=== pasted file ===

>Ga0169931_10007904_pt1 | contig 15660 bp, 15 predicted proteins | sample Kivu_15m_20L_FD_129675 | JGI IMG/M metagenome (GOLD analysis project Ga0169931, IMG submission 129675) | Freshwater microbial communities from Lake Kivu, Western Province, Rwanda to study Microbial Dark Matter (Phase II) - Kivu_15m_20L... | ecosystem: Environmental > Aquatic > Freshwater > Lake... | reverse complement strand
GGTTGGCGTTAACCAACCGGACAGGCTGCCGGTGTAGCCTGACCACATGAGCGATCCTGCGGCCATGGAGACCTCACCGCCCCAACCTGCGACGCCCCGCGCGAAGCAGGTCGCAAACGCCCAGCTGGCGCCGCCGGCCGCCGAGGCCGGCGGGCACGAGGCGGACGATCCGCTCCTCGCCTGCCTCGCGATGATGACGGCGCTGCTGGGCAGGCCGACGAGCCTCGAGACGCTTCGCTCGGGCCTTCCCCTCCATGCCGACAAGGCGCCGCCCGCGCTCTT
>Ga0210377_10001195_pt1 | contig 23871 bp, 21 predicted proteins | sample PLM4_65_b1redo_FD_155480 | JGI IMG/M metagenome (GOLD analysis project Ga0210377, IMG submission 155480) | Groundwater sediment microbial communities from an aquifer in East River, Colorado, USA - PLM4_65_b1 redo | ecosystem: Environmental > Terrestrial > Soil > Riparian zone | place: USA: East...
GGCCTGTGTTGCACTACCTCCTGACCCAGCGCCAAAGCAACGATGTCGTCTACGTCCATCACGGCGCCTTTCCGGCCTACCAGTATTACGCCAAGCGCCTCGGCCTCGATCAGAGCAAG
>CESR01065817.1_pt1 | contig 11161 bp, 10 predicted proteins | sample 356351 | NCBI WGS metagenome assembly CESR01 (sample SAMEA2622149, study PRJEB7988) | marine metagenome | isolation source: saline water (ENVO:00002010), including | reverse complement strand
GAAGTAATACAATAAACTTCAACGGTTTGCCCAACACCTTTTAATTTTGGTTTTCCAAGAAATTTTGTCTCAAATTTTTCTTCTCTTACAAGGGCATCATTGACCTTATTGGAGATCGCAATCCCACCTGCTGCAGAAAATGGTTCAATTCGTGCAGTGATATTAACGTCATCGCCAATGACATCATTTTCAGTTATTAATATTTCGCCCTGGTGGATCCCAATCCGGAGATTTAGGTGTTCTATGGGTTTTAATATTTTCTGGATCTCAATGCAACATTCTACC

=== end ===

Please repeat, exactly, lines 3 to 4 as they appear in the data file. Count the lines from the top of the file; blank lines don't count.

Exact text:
>Ga0210377_10001195_pt1 | contig 23871 bp, 21 predicted proteins | sample PLM4_65_b1redo_FD_155480 | JGI IMG/M metagenome (GOLD analysis project Ga0210377, IMG submission 155480) | Groundwater sediment microbial communities from an aquifer in East River, Colorado, USA - PLM4_65_b1 redo | ecosystem: Environmental > Terrestrial > Soil > Riparian zone | place: USA: East...
GGCCTGTGTTGCACTACCTCCTGACCCAGCGCCAAAGCAACGATGTCGTCTACGTCCATCACGGCGCCTTTCCGGCCTACCAGTATTACGCCAAGCGCCTCGGCCTCGATCAGAGCAAG